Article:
Many people wondered if I was apprehensive about coming out with Don 2 on December 23. But I believed there are enough people in West Bengal to catch both Feluda and Don 2 on the Christmas weekend and I was proved right,” exults director composer Sandip Ray whose recent Feluda film, Royal Bengal Rahasya, is drawing full houses in Kolkata in its second week.
It’s encouraging for Sandip that for the first time a Feluda film — and a Bengali one at that— has got such a wide release thanks to his producers, Surinder Films and Shree Venkatesh Films. “All these years, it was believed that the appeal of the iconic detective was restricted to an urban audience. This time, Srikant Mohta and Mahendra Soni were confident enough to venture with him not only into the interiors of Bengal but also travel with him to Bangalore, Delhi and Mumbai. The feedback has been positive,” says the elated filmmaker.
Sandip started out as a still photographer on his father's sets when still in school. At 22, he graduated to the ranks of assistant director working with his
(father Satyajit Ray) on Shatranj Ke Khiladi (The Chess Players, 1977). After Ray suffered two heart attacks, he completed Ghare Baire (Home And The World, 1984), having made his directorial debut the previous year with Phatik Chand (The Juggler, 1983) that bagged the National Award for Best Film and Best Direction.
His tryst with Pradosh C Mitter aka Feluda started with the mini series he made for TV, Satyajit Ray Presents (1986-’87), that had Shashi Kapoor playing the desi Sherlock Holmes. “Since it was airing on the national network, we thought Shashiji would appeal to a wider audience than Soumitra Chatterjee who had played Feluda in Sonar Kella (1973) and Joi Baba Felunath (1978) but Bengal rejected the gamble outright. And in retrospect, I see it more as an adventure series than a Feluda series,” admits Sandip.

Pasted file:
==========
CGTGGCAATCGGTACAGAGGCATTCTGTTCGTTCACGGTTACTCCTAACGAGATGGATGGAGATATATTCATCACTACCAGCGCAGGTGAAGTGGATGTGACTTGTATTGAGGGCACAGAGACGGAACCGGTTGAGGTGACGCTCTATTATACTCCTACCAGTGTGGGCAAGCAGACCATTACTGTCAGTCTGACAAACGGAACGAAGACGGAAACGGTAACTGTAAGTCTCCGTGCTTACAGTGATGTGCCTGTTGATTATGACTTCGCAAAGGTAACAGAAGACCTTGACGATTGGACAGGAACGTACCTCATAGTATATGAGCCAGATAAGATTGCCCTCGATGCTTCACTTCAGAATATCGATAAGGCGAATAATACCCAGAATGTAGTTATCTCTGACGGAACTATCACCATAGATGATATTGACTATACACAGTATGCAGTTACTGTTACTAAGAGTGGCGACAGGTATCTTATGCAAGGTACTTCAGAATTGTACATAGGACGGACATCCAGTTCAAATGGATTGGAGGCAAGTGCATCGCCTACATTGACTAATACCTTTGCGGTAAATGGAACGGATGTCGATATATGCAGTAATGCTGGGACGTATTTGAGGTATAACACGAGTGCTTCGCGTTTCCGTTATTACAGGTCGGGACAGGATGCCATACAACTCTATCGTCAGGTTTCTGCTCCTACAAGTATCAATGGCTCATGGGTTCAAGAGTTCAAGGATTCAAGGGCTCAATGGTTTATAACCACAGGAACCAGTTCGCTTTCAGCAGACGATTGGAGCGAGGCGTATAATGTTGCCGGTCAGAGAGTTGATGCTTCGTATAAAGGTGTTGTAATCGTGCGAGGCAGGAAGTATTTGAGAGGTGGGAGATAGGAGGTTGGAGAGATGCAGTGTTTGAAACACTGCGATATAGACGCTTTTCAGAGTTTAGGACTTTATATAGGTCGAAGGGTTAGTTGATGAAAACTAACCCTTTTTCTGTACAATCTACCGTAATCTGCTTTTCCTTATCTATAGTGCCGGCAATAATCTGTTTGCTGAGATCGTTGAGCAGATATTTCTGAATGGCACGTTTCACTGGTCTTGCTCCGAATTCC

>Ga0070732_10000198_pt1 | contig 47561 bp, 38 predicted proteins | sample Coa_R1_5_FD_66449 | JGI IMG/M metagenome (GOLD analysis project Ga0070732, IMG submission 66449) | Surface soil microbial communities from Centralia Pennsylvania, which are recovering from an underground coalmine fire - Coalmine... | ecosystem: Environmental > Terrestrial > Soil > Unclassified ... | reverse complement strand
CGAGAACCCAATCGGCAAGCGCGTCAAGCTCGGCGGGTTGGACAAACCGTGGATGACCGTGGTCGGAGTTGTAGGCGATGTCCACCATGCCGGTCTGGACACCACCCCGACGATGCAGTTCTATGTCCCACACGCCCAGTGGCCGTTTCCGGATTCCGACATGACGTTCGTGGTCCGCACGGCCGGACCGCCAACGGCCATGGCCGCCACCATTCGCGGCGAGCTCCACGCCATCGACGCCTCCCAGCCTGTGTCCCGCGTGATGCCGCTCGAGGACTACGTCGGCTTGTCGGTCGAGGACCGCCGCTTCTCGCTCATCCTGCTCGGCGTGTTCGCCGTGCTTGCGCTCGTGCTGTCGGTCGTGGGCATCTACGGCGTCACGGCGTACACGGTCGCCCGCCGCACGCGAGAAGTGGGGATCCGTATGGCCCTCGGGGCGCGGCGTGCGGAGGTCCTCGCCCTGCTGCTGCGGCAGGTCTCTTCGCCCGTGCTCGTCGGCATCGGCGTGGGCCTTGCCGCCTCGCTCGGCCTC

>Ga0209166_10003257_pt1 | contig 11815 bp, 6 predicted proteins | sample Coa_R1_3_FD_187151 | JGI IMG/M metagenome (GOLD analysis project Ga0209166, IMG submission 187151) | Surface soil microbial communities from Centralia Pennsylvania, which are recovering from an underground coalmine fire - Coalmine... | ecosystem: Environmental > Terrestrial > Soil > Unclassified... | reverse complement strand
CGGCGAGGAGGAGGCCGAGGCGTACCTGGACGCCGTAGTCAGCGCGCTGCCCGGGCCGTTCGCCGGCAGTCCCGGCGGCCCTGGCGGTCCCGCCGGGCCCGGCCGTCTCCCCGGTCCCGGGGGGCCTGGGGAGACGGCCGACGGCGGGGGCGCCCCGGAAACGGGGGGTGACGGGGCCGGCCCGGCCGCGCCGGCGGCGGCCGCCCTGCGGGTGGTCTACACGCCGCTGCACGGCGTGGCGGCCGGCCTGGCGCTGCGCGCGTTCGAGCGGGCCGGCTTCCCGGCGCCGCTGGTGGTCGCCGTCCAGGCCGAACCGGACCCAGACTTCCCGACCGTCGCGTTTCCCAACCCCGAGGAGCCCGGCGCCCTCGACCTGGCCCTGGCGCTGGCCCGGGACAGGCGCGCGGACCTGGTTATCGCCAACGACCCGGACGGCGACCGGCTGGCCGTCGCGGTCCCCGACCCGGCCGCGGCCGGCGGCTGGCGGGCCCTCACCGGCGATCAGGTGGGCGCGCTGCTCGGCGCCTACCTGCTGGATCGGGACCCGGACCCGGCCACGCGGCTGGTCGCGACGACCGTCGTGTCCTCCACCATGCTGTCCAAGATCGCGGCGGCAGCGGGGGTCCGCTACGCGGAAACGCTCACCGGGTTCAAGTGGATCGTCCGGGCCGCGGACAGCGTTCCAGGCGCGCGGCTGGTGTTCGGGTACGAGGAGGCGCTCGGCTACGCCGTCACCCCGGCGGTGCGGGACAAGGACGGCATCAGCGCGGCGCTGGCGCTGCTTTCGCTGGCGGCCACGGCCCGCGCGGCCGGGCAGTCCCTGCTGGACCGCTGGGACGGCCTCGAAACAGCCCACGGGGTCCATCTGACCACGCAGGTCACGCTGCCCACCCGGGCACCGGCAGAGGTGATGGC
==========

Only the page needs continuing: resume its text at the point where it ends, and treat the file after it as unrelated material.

He waited for over 25 years to return with Feluda because “no one was interested”. This time he opted for Sabyasachi Chakraborty and hit jackpot with Bombaiyer Bombete (2003). “Not just my father’s audience but even the next generation embraced Sabyasachi,” he says. “And he has kept the franchise going with Tintorettor Jishu (2008), Kaileshey Kenenkari (2007), Gorosthane Sabdhan (2010) and now Royal Bengal Rahasya (2011).”
Royal Bengal Rahasya, Sandip agrees, is one of the best Feluda plots conceived but admits it was a tough story to film because it has no songs, romance and women, not even a real villain and was more cerebral. “We were worried about it working commercially but this time the gamble seems to have paid off,” he smiles.
So what’s the next Feluda story he’s zeroed in on? Sandip says he’d made two lists — one for TV and one for films — and has run through both. “Now, I have to make a new list and despite the phenomenal box-office of Royal Bengal Rahasya I don’t see myself returning to Feluda this year,” he says, adding with a sigh, “With Sabyasachi and Bibhu (Bhattachrya) getting older, I will have to look for a new Feluda and Jatayu again.”
Does he have anyone in mind? “I don’t see anyone from the present lot of actors who can play Feluda,” he admits. “Feluda has to be tall, with a good voice and screen presence, conversant in Bengali, Hindi and English because he travels a lot. It won’t be easy finding him.”